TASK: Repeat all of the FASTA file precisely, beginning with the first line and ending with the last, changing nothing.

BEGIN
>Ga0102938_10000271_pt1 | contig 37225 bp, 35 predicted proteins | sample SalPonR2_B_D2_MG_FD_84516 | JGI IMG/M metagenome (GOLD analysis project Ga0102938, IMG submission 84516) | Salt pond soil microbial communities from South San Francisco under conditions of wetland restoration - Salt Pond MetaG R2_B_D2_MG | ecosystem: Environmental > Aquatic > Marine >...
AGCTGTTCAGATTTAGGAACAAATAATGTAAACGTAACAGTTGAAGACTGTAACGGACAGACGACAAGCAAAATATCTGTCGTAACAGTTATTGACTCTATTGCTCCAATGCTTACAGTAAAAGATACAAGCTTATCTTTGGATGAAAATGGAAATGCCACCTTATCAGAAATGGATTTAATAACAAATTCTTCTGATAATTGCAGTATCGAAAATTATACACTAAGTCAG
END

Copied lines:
>Ga0102938_10000271_pt1 | contig 37225 bp, 35 predicted proteins | sample SalPonR2_B_D2_MG_FD_84516 | JGI IMG/M metagenome (GOLD analysis project Ga0102938, IMG submission 84516) | Salt pond soil microbial communities from South San Francisco under conditions of wetland restoration - Salt Pond MetaG R2_B_D2_MG | ecosystem: Environmental > Aquatic > Marine >...
AGCTGTTCAGATTTAGGAACAAATAATGTAAACGTAACAGTTGAAGACTGTAACGGACAGACGACAAGCAAAATATCTGTCGTAACAGTTATTGACTCTATTGCTCCAATGCTTACAGTAAAAGATACAAGCTTATCTTTGGATGAAAATGGAAATGCCACCTTATCAGAAATGGATTTAATAACAAATTCTTCTGATAATTGCAGTATCGAAAATTATACACTAAGTCAG